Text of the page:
In one of the more flattering pieces on Paul Ryan’s budget plan, Michael Kinsley actually found some good in Ryan\'s budget. Outside of the Heritage Hacks and Janesville Gazette, compiments of ryan have been hard to find.
While Kinsley compares ryans budget to a slasher movie, he starts out complimenting ryan’s desire to “eliminate excessive printing”:
If you boiled all the self-congratulations out of Ryan’s 60-page document, you’d save a lot of paper, which is important to him. He calls on the government to “eliminate excessive printing” of congressional bills and resolutions. OK, I’m for that. But that is one of a remarkably few specifics.
Th rest of the column, he gets serious in pointing out that ryan is far from serious figure in Washington.
The fiscal savior of this country will be the person who persuades us to bite the bullet: Accept some pain now to remain prosperous later. That person will not be Rep. Paul Ryan.
For 30 years, Republicans have demanded a balanced budget without producing one, even on paper. What would it look like? Whose ox would be gored? Whose chickens would come home to roost? Whose goose would be cooked? Ryan continues the long GOP tradition of evading these unpleasant questions. You would think, reading the document, that the only reason we have fiscal problems is the willful perversity or ignorance of everybody but Ryan. He admits to no ordeal or challenge. In effect, he claims he can painlessly cut $5.8 trillion from federal spending in the next decade.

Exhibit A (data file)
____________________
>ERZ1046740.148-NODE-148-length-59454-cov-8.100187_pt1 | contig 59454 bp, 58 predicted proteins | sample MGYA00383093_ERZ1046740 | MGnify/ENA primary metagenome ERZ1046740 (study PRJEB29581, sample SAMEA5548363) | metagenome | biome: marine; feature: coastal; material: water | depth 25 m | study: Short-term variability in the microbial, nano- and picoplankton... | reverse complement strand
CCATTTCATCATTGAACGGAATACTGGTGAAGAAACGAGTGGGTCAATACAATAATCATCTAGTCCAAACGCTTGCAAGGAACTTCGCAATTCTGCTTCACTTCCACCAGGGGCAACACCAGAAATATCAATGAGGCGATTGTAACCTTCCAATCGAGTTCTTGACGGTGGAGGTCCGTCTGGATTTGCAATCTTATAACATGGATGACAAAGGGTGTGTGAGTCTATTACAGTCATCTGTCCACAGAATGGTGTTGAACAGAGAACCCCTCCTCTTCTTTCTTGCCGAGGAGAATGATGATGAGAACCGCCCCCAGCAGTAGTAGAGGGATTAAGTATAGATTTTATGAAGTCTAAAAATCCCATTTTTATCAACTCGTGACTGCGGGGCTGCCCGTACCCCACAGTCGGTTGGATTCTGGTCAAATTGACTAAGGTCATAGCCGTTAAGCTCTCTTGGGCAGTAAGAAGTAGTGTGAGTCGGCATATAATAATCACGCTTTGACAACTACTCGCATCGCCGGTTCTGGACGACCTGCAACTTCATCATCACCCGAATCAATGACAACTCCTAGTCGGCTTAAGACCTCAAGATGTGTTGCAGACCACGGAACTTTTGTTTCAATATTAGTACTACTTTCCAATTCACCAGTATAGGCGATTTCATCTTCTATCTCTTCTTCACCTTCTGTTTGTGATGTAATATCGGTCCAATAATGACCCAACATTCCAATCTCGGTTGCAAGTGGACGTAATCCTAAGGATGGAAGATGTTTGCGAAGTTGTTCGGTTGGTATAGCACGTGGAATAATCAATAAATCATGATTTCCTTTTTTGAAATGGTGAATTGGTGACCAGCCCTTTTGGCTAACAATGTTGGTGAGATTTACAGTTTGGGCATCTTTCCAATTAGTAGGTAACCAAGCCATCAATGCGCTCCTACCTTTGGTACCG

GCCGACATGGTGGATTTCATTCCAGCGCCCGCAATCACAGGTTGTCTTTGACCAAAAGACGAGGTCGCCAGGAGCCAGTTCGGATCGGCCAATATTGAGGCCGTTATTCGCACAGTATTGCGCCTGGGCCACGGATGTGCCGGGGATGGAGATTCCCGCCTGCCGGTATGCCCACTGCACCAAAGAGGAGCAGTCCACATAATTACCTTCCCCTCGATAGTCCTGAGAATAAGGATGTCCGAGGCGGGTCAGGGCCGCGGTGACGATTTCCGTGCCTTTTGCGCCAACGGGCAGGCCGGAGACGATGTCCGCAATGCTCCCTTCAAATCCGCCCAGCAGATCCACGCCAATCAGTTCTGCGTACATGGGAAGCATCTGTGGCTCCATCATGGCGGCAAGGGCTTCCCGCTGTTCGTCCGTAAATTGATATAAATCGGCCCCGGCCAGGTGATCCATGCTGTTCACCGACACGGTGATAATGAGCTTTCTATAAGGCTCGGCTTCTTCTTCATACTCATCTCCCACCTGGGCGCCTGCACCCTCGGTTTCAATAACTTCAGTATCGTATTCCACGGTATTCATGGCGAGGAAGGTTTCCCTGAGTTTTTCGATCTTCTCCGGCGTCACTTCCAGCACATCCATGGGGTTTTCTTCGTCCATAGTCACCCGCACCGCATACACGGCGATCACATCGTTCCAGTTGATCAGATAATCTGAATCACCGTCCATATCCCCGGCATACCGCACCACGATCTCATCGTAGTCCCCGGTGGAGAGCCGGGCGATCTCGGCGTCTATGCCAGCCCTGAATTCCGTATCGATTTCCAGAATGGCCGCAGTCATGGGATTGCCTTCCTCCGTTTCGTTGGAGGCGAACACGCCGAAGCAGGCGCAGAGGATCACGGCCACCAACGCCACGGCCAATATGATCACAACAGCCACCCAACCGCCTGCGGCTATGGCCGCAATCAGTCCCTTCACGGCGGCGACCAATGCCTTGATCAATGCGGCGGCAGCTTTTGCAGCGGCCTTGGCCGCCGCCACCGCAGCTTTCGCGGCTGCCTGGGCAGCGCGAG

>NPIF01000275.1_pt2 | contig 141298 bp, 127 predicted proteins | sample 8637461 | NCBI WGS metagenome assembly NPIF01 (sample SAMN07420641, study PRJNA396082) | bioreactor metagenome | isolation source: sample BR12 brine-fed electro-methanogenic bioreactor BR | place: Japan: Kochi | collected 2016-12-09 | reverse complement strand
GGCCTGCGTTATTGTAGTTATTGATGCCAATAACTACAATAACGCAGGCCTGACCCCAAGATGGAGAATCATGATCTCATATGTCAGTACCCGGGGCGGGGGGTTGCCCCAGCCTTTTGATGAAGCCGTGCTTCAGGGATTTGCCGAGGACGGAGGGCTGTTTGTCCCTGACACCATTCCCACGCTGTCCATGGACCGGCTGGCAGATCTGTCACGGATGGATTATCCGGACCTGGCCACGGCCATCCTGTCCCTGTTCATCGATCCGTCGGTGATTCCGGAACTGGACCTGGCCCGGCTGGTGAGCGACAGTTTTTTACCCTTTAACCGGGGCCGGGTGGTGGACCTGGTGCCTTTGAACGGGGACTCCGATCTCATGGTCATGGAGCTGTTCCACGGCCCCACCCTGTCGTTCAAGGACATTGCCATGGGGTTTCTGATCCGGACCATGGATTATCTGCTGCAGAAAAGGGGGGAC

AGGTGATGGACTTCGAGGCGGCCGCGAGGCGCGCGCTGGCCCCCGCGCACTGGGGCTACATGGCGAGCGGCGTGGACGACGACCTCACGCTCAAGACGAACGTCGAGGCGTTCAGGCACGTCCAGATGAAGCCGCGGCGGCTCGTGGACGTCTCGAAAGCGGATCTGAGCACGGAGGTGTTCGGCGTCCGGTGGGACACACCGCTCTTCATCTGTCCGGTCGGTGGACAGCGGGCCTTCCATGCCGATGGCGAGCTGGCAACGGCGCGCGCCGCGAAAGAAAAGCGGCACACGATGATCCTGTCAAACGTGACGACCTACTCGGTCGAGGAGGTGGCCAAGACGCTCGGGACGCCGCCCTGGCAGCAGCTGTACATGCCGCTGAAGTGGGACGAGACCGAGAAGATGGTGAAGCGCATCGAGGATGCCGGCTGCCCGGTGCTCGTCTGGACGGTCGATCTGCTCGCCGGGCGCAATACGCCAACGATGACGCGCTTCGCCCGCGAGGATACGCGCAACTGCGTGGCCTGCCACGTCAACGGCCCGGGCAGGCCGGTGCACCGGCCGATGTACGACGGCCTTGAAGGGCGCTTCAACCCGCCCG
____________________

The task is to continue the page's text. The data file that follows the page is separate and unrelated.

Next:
Kinsley also points out numerous times where ryan just does not have the guts to point out anything specific. Ryan is especially evasive when he talks about his “signature” solution to ending Medicaid as we know it – block grants.
The cost of Medicaid is shared between the federal government and the states. Ryan wants to turn the federal money into “block grants” for the states. Ryan does not say how he thinks the states might run the program more efficiently. He merely asserts that they would. Does he read the newspapers? Every day’s news offers evidence that state governments are not likely to improve on the federal record for efficiency and thrift. Block grants are like spinach sliced into fifty-one tiny bits and scattered about a plate by a child who wants to make it look as if he’s eaten some.
The only advantage of a block grant is that it can always be cut without having to explicitly reduce benefits. Ryan is at his most unctuous about the plight of future Medicaid beneficiaries, whose benefits are threatened by soaring costs, and at his most evasive about how those costs can be controlled without cutting benefits. He’s at his most absurd in suggesting that the problem is the “onerous, one-size-fits-all” federal approach to medical care, as if there were dramatic differences in the physiology of people in Nebraska and New Jersey. Of course, there are gross anomalies in health care across the country. But that is a problem, not the solution
Yet again Captain Courageous is Mr. Outrageous!